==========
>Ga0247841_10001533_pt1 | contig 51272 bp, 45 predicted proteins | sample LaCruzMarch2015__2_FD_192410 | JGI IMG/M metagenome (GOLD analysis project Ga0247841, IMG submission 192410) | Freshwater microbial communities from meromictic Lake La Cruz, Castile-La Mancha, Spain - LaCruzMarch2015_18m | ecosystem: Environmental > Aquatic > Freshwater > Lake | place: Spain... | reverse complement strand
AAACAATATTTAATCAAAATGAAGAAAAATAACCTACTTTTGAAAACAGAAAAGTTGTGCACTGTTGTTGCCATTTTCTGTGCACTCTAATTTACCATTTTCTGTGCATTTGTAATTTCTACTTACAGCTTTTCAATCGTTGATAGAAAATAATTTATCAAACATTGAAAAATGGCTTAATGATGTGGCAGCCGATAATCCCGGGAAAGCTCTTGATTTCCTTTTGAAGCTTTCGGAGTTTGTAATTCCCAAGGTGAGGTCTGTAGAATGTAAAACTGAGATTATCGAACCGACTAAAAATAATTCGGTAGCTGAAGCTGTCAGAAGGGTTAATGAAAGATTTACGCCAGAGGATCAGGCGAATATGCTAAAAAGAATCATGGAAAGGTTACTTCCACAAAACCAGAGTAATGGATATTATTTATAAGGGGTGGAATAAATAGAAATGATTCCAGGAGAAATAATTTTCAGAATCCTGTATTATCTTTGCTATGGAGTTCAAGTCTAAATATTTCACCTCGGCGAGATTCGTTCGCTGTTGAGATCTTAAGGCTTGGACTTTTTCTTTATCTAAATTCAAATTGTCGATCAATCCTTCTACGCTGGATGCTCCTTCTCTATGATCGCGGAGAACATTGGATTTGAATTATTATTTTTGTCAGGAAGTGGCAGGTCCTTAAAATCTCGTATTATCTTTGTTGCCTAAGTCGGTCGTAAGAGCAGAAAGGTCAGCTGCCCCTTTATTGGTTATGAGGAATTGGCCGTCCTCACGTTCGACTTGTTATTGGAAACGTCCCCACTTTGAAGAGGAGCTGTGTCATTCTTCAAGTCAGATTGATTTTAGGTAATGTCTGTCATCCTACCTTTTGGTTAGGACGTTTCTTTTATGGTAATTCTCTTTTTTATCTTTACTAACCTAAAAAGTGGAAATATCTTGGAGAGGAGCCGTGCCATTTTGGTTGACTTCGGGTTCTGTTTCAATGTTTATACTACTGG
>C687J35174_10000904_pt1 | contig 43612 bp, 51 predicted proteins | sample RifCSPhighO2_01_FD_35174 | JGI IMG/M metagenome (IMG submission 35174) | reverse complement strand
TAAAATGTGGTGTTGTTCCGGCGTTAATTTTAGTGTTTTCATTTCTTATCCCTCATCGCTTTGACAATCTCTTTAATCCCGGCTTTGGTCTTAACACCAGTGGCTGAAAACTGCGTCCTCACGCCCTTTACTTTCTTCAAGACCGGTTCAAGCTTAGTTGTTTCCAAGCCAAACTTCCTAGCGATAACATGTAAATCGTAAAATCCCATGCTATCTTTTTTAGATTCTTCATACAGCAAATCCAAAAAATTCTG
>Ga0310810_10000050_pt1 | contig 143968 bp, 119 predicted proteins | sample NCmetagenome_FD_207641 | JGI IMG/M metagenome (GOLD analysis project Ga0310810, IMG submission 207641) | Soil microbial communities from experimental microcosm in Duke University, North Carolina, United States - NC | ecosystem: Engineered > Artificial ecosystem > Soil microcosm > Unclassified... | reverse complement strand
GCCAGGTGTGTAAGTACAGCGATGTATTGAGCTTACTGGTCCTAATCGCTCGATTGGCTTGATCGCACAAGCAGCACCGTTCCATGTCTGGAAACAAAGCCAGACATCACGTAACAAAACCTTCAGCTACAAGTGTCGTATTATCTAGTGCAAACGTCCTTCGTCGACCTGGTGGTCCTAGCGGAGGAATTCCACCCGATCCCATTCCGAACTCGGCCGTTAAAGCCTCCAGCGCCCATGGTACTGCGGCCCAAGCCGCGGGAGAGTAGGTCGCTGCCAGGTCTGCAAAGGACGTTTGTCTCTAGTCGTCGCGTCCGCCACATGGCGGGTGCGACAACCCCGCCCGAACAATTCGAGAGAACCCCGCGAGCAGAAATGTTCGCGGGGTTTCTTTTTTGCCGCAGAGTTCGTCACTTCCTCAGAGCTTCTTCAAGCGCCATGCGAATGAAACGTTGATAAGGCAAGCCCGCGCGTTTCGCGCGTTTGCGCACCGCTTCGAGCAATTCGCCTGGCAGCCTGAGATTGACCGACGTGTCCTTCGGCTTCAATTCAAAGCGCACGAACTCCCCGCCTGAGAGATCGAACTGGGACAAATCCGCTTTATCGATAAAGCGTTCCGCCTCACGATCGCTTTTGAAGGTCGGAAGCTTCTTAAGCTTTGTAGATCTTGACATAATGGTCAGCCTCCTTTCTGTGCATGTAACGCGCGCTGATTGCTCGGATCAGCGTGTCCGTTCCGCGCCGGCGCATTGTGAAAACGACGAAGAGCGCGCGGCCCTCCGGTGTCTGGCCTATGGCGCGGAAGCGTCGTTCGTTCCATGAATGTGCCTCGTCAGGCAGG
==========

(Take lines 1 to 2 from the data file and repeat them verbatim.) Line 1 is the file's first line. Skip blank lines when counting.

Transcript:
>Ga0247841_10001533_pt1 | contig 51272 bp, 45 predicted proteins | sample LaCruzMarch2015__2_FD_192410 | JGI IMG/M metagenome (GOLD analysis project Ga0247841, IMG submission 192410) | Freshwater microbial communities from meromictic Lake La Cruz, Castile-La Mancha, Spain - LaCruzMarch2015_18m | ecosystem: Environmental > Aquatic > Freshwater > Lake | place: Spain... | reverse complement strand
AAACAATATTTAATCAAAATGAAGAAAAATAACCTACTTTTGAAAACAGAAAAGTTGTGCACTGTTGTTGCCATTTTCTGTGCACTCTAATTTACCATTTTCTGTGCATTTGTAATTTCTACTTACAGCTTTTCAATCGTTGATAGAAAATAATTTATCAAACATTGAAAAATGGCTTAATGATGTGGCAGCCGATAATCCCGGGAAAGCTCTTGATTTCCTTTTGAAGCTTTCGGAGTTTGTAATTCCCAAGGTGAGGTCTGTAGAATGTAAAACTGAGATTATCGAACCGACTAAAAATAATTCGGTAGCTGAAGCTGTCAGAAGGGTTAATGAAAGATTTACGCCAGAGGATCAGGCGAATATGCTAAAAAGAATCATGGAAAGGTTACTTCCACAAAACCAGAGTAATGGATATTATTTATAAGGGGTGGAATAAATAGAAATGATTCCAGGAGAAATAATTTTCAGAATCCTGTATTATCTTTGCTATGGAGTTCAAGTCTAAATATTTCACCTCGGCGAGATTCGTTCGCTGTTGAGATCTTAAGGCTTGGACTTTTTCTTTATCTAAATTCAAATTGTCGATCAATCCTTCTACGCTGGATGCTCCTTCTCTATGATCGCGGAGAACATTGGATTTGAATTATTATTTTTGTCAGGAAGTGGCAGGTCCTTAAAATCTCGTATTATCTTTGTTGCCTAAGTCGGTCGTAAGAGCAGAAAGGTCAGCTGCCCCTTTATTGGTTATGAGGAATTGGCCGTCCTCACGTTCGACTTGTTATTGGAAACGTCCCCACTTTGAAGAGGAGCTGTGTCATTCTTCAAGTCAGATTGATTTTAGGTAATGTCTGTCATCCTACCTTTTGGTTAGGACGTTTCTTTTATGGTAATTCTCTTTTTTATCTTTACTAACCTAAAAAGTGGAAATATCTTGGAGAGGAGCCGTGCCATTTTGGTTGACTTCGGGTTCTGTTTCAATGTTTATACTACTGG